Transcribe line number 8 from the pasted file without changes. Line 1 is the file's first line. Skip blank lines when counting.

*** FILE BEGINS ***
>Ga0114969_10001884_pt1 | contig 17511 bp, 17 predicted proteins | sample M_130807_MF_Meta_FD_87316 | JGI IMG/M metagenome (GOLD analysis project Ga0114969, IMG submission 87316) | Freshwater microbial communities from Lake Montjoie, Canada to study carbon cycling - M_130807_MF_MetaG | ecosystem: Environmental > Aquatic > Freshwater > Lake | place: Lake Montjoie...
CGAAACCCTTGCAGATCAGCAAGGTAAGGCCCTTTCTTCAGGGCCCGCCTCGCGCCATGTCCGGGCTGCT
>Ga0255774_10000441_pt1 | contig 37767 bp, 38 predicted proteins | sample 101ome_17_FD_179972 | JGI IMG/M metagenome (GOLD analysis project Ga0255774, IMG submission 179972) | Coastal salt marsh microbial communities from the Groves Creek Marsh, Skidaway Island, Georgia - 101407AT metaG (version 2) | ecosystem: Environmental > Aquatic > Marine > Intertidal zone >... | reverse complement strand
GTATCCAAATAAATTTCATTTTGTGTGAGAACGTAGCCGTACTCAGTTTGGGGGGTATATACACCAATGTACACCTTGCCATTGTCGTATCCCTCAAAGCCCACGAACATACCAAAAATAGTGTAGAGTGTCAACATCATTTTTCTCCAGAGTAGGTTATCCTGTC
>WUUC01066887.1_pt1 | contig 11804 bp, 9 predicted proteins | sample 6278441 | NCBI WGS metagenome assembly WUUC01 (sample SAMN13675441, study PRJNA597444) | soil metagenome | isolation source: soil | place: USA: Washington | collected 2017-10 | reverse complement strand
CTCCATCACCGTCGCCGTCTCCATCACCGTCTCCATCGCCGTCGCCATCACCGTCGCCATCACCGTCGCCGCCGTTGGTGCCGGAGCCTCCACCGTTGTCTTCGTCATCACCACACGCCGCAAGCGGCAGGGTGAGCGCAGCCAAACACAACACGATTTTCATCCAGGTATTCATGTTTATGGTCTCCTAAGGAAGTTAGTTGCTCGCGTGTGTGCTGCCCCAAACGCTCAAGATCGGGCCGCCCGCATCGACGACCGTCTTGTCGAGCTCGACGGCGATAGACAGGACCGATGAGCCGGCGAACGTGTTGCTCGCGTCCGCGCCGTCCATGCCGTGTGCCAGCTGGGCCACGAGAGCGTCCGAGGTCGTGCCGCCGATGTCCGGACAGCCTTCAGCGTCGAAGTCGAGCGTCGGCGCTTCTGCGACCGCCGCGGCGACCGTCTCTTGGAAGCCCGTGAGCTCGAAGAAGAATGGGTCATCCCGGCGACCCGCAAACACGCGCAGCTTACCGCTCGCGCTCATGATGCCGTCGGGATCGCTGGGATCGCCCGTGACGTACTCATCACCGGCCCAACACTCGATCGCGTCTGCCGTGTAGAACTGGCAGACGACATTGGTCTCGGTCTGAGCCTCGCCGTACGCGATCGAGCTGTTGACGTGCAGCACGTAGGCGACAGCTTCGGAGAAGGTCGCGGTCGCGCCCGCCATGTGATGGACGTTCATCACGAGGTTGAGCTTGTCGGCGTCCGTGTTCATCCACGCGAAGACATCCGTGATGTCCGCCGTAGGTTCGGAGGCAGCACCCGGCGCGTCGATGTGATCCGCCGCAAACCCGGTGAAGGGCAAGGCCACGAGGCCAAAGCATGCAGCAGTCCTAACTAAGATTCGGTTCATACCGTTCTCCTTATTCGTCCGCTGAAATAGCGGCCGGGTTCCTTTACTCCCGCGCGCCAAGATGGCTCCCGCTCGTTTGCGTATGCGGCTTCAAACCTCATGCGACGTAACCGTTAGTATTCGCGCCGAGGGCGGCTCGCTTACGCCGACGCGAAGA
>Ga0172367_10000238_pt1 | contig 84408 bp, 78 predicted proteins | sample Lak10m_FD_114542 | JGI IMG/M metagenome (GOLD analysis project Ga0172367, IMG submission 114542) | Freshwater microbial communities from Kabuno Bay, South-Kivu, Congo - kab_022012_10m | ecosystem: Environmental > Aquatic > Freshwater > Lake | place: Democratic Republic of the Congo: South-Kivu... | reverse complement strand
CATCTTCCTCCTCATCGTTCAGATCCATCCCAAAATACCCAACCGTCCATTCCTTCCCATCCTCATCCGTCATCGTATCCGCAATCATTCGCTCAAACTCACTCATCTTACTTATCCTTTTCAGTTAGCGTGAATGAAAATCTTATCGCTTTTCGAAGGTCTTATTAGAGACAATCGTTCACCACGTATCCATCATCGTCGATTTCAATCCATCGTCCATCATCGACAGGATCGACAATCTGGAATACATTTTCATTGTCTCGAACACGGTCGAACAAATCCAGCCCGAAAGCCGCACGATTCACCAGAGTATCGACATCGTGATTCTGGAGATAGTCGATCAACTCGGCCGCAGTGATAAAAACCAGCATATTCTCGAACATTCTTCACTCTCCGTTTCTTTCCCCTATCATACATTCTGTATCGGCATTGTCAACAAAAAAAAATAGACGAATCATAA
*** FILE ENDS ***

CATCTTCCTCCTCATCGTTCAGATCCATCCCAAAATACCCAACCGTCCATTCCTTCCCATCCTCATCCGTCATCGTATCCGCAATCATTCGCTCAAACTCACTCATCTTACTTATCCTTTTCAGTTAGCGTGAATGAAAATCTTATCGCTTTTCGAAGGTCTTATTAGAGACAATCGTTCACCACGTATCCATCATCGTCGATTTCAATCCATCGTCCATCATCGACAGGATCGACAATCTGGAATACATTTTCATTGTCTCGAACACGGTCGAACAAATCCAGCCCGAAAGCCGCACGATTCACCAGAGTATCGACATCGTGATTCTGGAGATAGTCGATCAACTCGGCCGCAGTGATAAAAACCAGCATATTCTCGAACATTCTTCACTCTCCGTTTCTTTCCCCTATCATACATTCTGTATCGGCATTGTCAACAAAAAAAAATAGACGAATCATAA